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Examining Socrates

January 25, 2018 | By Tim Pratt

Mary Townsend (A04) recently completed her first book, titled The Woman Question in Plato’s Republic.

In the centuries since Plato wrote The Republic, Socrates’ views on the role of women in society have been debated extensively.

Now, St. John’s College alumna Mary Townsend (A04) is weighing in with the book The Woman Question in Plato’s Republic, published in August by Lexington Books.

In it, Townsend argues that, contrary to popular belief, Socrates does not set out to prove the weakness of women. Instead, she relies on the words of Socrates, Glaucon and others in the dialogue to uncover what’s at stake for them as they argue for and against women’s education.

The 240-page book—Townsend’s first—is the result of years of research.

“It feels good,” she says. “I’ve been working on it so long; it’s been written and rewritten so many times. It’s a nice feeling … but I’m still thinking about some of the same questions.”

In The Republic, Glaucon, a young aristocrat, worries that women might be too different to share in the same education as men. Socrates persuades him that they are similar enough by allowing Glaucon’s initial idea, that men are stronger than women in simply everything, to prevail; this allows the audience to witness Glaucon’s own weaknesses in this debate.

Socrates then is able to successfully argue for women’s inclusion at the highest levels of government, warfare and philosophy, Townsend says.

Plato presents an incisive psychological portrayal of some pitfalls in the battle between the sexes, while giving careful thought to the desires of women themselves. The Republic stands as an appeal to women to take up philosophy, regardless of the regime they inhabit.

Townsend, a visiting assistant professor of classical studies at Loyola University of New Orleans, says her interest in Plato dates back to high school. She grew up in Lake Charles, Louisiana, and her father was a philosophy major.

When it came time for Townsend to consider colleges, she wanted to find a place that took a slightly different approach to education. She found that at St. John’s, with its discussion-based classroom model.

Townsend recalls arriving in Annapolis in the fall of 1999 and reading The Republic during freshman seminar with Eva Brann, the longest-serving tutor at the college.

“It was the first time I fully realized how complex a book could be,” she says.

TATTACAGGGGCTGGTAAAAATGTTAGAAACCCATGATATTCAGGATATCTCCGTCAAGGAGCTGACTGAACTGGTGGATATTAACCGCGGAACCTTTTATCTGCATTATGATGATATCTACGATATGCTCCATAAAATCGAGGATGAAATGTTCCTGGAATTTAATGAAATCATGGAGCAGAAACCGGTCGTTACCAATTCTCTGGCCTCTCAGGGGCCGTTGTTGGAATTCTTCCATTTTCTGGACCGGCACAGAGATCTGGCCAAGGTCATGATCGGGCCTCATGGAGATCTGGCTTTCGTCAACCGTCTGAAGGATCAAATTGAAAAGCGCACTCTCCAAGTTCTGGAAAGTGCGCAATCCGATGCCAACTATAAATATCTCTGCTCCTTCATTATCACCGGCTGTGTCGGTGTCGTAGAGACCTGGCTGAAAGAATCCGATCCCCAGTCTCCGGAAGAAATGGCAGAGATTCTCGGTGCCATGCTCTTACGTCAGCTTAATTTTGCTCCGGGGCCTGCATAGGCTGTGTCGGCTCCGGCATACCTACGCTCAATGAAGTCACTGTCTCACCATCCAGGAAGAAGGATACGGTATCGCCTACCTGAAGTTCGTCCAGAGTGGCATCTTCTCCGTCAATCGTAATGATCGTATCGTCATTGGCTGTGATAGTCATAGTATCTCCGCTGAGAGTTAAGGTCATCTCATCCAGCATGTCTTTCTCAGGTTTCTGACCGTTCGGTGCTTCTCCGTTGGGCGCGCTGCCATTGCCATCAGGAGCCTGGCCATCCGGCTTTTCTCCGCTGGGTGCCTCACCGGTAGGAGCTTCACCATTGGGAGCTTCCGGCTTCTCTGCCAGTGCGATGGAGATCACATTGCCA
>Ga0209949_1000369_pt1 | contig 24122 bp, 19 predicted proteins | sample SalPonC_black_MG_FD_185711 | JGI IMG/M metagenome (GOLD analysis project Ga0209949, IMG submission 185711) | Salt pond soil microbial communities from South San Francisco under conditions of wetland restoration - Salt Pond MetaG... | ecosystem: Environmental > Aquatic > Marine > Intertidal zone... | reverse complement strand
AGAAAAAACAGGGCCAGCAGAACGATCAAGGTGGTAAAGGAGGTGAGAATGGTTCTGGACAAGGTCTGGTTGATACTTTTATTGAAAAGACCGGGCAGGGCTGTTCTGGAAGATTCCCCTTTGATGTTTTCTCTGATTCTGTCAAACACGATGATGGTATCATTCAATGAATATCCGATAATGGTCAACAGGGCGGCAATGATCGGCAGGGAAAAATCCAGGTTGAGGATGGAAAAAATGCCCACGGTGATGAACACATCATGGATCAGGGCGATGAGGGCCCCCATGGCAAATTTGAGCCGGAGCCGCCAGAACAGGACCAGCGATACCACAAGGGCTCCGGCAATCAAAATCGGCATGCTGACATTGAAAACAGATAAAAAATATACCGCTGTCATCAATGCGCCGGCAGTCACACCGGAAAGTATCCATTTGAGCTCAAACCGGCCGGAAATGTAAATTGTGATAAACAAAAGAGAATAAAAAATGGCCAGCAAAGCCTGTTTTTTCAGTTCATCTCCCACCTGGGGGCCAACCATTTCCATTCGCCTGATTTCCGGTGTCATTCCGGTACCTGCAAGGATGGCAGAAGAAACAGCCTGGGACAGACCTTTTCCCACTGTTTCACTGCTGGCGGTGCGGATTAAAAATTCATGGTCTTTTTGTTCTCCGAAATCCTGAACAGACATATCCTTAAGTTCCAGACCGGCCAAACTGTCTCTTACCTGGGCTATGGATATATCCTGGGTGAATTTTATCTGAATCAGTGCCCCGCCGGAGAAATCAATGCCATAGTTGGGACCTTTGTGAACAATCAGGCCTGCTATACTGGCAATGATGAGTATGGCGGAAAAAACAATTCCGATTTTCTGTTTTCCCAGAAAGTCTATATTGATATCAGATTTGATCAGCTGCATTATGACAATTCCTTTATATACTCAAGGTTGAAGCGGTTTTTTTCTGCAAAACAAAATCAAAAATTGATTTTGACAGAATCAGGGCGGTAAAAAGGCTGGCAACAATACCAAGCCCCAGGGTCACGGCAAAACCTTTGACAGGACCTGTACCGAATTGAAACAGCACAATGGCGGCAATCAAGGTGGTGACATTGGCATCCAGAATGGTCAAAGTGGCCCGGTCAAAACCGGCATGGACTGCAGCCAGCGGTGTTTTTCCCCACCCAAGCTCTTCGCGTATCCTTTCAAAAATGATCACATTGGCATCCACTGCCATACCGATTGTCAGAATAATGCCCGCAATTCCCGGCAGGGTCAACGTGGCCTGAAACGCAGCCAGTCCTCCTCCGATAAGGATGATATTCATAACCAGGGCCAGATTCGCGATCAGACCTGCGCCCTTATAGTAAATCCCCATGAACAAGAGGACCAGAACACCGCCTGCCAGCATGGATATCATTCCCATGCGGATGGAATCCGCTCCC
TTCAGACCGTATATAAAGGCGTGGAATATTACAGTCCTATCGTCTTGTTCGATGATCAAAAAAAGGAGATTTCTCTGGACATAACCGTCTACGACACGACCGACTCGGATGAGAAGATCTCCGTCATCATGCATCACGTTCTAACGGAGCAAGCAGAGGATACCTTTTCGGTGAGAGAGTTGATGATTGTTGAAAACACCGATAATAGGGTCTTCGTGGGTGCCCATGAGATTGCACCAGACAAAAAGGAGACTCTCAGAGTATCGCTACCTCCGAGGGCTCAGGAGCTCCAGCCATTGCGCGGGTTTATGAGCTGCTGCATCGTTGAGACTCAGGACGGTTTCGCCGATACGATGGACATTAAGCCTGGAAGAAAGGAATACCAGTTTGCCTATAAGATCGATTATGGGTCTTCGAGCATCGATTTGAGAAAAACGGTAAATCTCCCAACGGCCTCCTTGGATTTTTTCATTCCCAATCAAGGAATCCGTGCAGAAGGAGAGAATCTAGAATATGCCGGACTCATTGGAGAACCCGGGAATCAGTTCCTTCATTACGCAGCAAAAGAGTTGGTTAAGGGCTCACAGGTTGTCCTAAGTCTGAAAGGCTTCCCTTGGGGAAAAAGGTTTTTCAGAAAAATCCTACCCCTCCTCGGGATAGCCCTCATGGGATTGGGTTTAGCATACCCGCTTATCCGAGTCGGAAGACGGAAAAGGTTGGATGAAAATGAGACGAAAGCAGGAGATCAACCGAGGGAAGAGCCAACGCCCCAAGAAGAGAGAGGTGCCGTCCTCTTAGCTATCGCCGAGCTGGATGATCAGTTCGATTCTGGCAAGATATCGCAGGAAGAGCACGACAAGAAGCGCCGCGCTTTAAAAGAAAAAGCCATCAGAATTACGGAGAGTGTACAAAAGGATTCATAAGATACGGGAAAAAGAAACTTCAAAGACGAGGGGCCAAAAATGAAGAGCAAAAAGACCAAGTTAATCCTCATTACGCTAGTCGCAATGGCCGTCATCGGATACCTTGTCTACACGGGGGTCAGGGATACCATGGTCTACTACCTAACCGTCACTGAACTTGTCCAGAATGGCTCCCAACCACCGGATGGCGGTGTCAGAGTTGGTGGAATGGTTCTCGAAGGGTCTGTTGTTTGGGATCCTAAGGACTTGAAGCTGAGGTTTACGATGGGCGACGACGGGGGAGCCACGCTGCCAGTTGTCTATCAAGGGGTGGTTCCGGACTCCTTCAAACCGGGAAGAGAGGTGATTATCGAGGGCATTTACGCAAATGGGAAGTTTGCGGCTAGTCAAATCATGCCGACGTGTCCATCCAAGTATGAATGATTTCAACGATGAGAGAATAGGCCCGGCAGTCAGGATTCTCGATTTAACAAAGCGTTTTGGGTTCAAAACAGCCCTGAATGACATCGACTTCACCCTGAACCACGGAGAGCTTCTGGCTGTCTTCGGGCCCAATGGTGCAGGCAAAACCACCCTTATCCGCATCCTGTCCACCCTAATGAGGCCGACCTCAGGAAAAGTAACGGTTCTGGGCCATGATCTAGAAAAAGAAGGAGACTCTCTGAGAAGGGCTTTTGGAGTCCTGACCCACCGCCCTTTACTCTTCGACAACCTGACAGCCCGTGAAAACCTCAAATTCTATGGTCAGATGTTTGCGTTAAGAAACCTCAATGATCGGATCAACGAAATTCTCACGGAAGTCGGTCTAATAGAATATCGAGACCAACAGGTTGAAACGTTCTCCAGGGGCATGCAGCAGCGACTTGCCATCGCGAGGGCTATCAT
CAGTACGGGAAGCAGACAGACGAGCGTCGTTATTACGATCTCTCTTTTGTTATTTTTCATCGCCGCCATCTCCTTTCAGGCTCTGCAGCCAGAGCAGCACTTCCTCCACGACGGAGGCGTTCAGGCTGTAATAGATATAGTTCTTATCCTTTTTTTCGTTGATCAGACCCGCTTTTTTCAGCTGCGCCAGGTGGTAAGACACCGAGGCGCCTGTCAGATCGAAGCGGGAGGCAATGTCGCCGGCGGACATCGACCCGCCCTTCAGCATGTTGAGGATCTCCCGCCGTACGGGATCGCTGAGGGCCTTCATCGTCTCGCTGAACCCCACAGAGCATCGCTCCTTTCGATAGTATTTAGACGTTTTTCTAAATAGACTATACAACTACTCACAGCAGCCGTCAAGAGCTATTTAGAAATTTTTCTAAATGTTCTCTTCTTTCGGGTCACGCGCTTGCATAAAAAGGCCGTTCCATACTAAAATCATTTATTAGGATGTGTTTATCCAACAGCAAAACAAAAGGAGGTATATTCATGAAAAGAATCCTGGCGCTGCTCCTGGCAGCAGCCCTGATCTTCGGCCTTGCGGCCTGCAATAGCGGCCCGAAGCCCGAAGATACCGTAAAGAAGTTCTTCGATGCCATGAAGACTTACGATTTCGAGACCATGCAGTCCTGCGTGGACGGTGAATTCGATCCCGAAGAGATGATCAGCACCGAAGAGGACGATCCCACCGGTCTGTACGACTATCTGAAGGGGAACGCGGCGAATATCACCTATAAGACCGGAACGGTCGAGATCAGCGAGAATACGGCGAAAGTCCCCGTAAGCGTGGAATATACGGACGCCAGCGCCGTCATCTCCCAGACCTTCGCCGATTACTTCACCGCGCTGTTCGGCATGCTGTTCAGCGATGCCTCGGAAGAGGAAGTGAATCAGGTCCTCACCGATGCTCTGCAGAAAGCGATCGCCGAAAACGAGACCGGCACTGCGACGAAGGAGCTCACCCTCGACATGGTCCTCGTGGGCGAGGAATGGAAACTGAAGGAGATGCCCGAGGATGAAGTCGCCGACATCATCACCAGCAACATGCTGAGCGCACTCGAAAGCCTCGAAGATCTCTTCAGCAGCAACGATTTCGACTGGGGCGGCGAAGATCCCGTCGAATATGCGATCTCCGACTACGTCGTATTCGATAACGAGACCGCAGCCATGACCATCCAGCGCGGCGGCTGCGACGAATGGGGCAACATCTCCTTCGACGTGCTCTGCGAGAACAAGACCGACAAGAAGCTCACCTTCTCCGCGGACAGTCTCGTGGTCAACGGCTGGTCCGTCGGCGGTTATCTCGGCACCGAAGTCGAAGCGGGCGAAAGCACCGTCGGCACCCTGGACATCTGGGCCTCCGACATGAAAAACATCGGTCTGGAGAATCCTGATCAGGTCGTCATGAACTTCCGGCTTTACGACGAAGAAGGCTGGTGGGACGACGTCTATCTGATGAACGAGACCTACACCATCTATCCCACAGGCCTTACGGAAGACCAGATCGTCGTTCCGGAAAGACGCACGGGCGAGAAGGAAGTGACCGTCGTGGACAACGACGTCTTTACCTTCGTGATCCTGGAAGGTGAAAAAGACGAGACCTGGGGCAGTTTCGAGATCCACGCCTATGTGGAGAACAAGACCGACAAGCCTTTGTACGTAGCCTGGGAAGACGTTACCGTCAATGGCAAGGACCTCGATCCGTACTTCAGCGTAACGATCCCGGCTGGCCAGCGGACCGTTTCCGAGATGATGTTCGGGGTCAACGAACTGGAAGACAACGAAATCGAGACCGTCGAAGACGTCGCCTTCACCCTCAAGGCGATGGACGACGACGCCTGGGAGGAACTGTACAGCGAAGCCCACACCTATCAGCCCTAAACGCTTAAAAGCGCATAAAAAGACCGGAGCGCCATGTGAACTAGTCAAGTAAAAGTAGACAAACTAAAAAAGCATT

Townsend’s interest in writing grew at St. John’s. She wrote for The Gadfly student newspaper, served on the waltz committee and Student Committee on Instruction, and helped start Primum Mobile—the student-faculty singing group. She still sings these days in New Orleans.

Townsend says her time at St. John’s had a “strong” effect on her. She went on to obtain her master’s in philosophy from Catholic University in 2010 and her PhD in philosophy from Tulane University in 2015.

Her master’s thesis focused on The Republic, and her dissertation was titled The Problem of Women and Philosophy in Republic V. That work laid the foundation for her new book.

The Woman Question in Plato’s Republic engages with academic scholarship, but is also accessible to anyone with an interest in the Republic. Townsend has written extensively for a variety of audiences over the years, including essays on education and culture. She has received fellowships and grants, too, and participated in discussions, panels and presentations.

Townsend has held a variety of teaching jobs since graduating from St. John’s. Most recently, she arrived at Loyola in New Orleans in 2016 and served as a visiting assistant professor of philosophy; this year she’s teaching classical studies. She employs the St. John’s learning approach in her classroom.

“It’s not about learning and memorizing prepackaged information,” she says. “It’s about walking through the text and taking it on its own terms.”

When asked if she prefers writing or teaching, Townsend says that’s a difficult question to answer.

“It would be hard to picture doing one without the other,” she says.